Turning Pain Into Purpose With GI Cancer

A survey about life after GI cancer has sparked the creation of specialized survivorship care plan.
When Martha Raymond, M.A., CPN, executive director of Michael’s Mission and co-chair of the GI Cancers Alliance, conducted an anonymous online survey to explore the unmet needs of patients with gastrointestinal (GI) cancers, she was shocked at their gutwrenchingly honest and disheartening responses.

“Fifty-one percent didn’t even know what a survivorship care plan was,” Raymond says of the 507 participants in the six-week national survey conducted in the fall of 2016. “Another 23 percent said their health care provider never mentioned the need for one.” Based on Raymond’s data, only 8 percent of those who survive GI cancer have a survivorship care plan in place.

Yet in 2005, the Institute of Medicine recommended that each cancer patient, upon completing treatment, be equipped with such a roadmap; now, centers that want accreditation from the Commission on Cancer are required to provide survivorship plans, including treatment summaries and follow-up/surveillance recommendations.

The survey — which included surviors of colon, stomach, rectum and other cancers, most of whom had been diagnosed at stage 3 or 4 — found that such plans could be helpful to this population, as most said their struggle didn't end once treatment did.

That struggle comes in many different forms: Over 50 percent of respondents reported feeling anxiety, depression, fear and sadness during treatment or survivorship, with 20 to 40 percent reporting hopelessness, denial and anger; in addition, many didn’t understand the steps they needed to take to help safeguard against cancer's return. Because GI cancer consists of 10 different diseases with varying stages and side effects, no two patients will ever have the same follow-up plan. And because there is no single set of guidelines across oncology on how to follow GI survivors, most patients feel uneducated and uncomfortable when it comes to their own survival.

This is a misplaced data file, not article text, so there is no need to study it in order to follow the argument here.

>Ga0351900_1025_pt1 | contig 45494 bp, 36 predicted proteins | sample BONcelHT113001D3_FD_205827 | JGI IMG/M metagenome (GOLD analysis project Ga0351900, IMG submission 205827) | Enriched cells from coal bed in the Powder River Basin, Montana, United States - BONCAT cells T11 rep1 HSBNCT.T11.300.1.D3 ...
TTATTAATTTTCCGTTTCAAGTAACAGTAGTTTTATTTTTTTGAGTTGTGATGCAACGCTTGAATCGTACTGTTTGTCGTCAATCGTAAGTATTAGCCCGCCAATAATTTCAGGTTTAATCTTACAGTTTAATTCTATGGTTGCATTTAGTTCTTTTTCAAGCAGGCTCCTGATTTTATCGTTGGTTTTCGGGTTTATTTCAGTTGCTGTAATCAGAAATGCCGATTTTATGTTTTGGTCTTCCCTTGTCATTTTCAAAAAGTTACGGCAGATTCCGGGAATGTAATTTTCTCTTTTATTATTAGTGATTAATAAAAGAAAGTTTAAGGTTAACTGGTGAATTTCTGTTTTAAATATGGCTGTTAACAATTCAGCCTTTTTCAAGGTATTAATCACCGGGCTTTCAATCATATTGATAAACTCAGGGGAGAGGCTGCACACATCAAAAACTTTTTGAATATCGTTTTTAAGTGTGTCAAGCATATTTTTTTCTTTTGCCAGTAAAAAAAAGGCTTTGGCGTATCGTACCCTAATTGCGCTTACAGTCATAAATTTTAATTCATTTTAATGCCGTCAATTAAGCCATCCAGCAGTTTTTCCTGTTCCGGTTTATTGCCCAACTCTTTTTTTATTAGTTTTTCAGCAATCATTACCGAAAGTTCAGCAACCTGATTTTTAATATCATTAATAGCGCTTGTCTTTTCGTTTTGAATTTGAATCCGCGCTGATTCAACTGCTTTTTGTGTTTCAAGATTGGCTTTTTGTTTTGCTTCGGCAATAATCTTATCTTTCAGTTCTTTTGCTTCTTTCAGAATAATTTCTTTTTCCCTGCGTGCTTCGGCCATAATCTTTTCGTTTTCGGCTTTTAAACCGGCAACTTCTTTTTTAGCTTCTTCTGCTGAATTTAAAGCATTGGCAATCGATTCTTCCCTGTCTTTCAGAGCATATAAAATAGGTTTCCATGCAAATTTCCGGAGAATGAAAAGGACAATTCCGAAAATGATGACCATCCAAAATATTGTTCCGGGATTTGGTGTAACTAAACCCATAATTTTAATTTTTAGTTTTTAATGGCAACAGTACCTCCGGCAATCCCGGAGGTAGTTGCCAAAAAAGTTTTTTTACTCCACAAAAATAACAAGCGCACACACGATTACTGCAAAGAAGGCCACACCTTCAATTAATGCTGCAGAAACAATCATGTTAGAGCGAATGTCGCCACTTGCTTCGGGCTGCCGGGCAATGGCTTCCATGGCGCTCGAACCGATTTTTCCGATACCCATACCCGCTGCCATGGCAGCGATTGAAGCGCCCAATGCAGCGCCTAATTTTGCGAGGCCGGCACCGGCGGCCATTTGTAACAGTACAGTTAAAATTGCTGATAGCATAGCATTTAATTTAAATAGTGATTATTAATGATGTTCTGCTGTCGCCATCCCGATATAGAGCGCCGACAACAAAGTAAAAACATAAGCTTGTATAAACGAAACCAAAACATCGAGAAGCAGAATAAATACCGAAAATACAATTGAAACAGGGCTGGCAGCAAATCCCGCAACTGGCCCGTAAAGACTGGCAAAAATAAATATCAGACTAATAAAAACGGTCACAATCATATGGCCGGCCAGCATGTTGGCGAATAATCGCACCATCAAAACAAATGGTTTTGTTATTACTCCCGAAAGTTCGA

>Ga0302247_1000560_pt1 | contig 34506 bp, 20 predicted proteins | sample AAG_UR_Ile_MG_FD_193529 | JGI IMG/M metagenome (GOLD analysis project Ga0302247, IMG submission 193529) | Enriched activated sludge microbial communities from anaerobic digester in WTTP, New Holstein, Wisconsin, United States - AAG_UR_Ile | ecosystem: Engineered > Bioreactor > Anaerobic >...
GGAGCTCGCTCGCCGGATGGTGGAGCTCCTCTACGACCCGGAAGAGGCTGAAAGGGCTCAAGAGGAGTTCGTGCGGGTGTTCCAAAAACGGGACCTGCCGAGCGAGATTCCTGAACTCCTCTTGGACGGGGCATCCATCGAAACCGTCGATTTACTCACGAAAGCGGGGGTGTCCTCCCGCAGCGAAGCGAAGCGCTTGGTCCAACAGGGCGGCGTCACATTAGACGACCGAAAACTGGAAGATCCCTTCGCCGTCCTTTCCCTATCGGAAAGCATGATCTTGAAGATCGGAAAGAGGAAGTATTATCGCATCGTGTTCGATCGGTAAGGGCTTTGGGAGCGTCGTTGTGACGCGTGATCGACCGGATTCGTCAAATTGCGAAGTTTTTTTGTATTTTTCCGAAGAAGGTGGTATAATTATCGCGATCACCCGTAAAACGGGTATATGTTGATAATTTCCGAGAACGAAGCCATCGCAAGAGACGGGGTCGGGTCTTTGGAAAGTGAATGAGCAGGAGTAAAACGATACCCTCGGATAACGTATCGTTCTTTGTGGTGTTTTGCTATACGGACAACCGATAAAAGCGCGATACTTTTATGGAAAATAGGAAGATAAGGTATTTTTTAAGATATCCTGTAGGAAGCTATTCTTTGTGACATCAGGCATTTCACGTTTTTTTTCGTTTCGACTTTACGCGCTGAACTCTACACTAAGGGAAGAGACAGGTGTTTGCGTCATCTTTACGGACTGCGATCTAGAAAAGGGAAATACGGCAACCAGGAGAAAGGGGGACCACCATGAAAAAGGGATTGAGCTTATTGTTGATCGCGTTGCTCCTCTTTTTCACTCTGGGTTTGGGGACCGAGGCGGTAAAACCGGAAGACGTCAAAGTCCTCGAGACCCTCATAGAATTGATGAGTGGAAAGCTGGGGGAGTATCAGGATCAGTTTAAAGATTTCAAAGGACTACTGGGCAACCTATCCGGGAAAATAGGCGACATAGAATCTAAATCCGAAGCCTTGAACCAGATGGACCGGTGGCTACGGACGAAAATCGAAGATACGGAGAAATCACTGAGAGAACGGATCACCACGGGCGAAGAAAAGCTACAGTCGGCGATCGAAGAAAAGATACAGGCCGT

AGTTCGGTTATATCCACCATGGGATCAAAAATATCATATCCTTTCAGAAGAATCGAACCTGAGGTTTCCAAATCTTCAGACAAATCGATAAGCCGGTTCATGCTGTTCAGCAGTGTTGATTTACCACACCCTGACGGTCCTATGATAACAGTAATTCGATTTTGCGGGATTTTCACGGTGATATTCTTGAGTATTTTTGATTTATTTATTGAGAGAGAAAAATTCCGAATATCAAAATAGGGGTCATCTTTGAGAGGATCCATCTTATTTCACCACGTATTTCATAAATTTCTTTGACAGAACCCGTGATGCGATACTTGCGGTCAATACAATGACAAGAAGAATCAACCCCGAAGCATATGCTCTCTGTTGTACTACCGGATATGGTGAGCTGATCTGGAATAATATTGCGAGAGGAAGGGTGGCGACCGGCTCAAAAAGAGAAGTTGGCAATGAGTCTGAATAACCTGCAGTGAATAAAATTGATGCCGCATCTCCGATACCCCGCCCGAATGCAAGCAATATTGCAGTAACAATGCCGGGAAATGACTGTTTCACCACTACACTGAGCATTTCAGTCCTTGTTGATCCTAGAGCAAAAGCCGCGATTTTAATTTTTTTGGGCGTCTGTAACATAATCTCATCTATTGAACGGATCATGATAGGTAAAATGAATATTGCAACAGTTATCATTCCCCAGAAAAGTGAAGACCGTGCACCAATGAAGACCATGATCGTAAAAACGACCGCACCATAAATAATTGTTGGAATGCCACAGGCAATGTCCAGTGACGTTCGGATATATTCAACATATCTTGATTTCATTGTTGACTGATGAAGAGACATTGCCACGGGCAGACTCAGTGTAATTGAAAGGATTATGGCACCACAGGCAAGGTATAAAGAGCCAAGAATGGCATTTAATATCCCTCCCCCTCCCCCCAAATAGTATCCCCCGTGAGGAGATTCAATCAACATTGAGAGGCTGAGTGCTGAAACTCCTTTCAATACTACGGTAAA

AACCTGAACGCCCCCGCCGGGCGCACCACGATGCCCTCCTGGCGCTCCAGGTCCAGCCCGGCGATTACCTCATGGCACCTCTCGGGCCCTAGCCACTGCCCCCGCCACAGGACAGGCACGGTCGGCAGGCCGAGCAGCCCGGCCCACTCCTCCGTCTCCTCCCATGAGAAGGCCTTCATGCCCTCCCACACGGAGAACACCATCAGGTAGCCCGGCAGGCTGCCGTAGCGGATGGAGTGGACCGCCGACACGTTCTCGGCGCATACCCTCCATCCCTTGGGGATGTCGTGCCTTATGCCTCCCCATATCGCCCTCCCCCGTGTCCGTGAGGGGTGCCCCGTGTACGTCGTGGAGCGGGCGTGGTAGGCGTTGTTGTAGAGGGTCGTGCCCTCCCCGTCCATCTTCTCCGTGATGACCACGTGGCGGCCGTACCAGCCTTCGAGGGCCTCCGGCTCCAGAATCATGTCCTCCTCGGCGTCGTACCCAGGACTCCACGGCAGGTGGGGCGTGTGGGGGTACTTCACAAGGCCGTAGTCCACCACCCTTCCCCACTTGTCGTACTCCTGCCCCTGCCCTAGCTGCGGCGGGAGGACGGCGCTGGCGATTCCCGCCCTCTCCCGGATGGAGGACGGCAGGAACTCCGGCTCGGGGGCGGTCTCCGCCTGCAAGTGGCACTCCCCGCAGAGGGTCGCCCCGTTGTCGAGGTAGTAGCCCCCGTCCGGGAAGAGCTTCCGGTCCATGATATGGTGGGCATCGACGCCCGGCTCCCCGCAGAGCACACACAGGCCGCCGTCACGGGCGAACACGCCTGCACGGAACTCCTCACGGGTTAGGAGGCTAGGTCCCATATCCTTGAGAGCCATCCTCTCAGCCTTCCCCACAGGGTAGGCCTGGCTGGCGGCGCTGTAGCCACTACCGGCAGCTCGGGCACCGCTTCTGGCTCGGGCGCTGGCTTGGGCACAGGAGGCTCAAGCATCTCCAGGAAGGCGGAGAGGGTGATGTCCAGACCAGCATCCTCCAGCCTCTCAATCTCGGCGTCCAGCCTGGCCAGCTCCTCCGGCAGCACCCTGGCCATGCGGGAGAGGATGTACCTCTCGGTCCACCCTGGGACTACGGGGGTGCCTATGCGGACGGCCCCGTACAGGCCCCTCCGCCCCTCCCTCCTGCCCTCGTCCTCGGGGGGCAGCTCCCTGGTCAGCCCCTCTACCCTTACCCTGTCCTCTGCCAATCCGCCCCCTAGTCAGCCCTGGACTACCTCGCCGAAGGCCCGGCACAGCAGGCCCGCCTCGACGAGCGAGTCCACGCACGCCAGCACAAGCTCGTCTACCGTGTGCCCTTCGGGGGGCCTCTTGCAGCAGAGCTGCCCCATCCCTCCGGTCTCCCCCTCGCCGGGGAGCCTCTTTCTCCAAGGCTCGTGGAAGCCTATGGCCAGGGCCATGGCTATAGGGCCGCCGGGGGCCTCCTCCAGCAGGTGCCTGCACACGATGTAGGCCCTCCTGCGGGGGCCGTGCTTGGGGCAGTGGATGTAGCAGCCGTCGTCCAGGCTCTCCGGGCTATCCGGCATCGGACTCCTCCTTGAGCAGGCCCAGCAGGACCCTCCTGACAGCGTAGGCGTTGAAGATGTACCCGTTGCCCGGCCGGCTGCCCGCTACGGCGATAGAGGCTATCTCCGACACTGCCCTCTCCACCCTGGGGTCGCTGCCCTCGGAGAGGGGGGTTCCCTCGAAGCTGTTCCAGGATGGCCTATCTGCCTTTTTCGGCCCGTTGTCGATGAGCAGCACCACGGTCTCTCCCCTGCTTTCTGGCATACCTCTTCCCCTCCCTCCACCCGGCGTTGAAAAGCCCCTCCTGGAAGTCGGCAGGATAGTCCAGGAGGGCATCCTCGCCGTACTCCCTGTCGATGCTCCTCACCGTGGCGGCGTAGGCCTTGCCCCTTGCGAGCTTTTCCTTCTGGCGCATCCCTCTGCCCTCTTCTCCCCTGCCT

One of those survivors is Scott Murchie, who was diagnosed with stage 3 rectal cancer in April of 2011, when he was 48. After a fecal occult blood test, colonoscopy and upper endoscopy ordered due to a family history of polyps, Murchie’s GI doctor found a lime-sized tumor, immediately launching the resident of northern Virginia into a full-scale treatment plan.

“There were no signs or symptoms,” Murchie says. “I got the luckiest break in the world … If he didn’t order that test, who knows what would have happened?”

After four and a half months, during which he underwent two separate chemotherapy regimens, six weeks of daily radiation and two surgeries, Murchie then had to face an equally hard, yet lesser-known battle: survivorship. “You’re so focused on the treatment every step of the way, just getting through it,” Murchie says. “Then you’re done, and you don’t want to feel ungrateful, but this is in some ways when all the hard work happens. You ask yourself: What’s supposed to happen to me now? What am I supposed to do? How do I deal with the aftereffects both psychologically and physically?”

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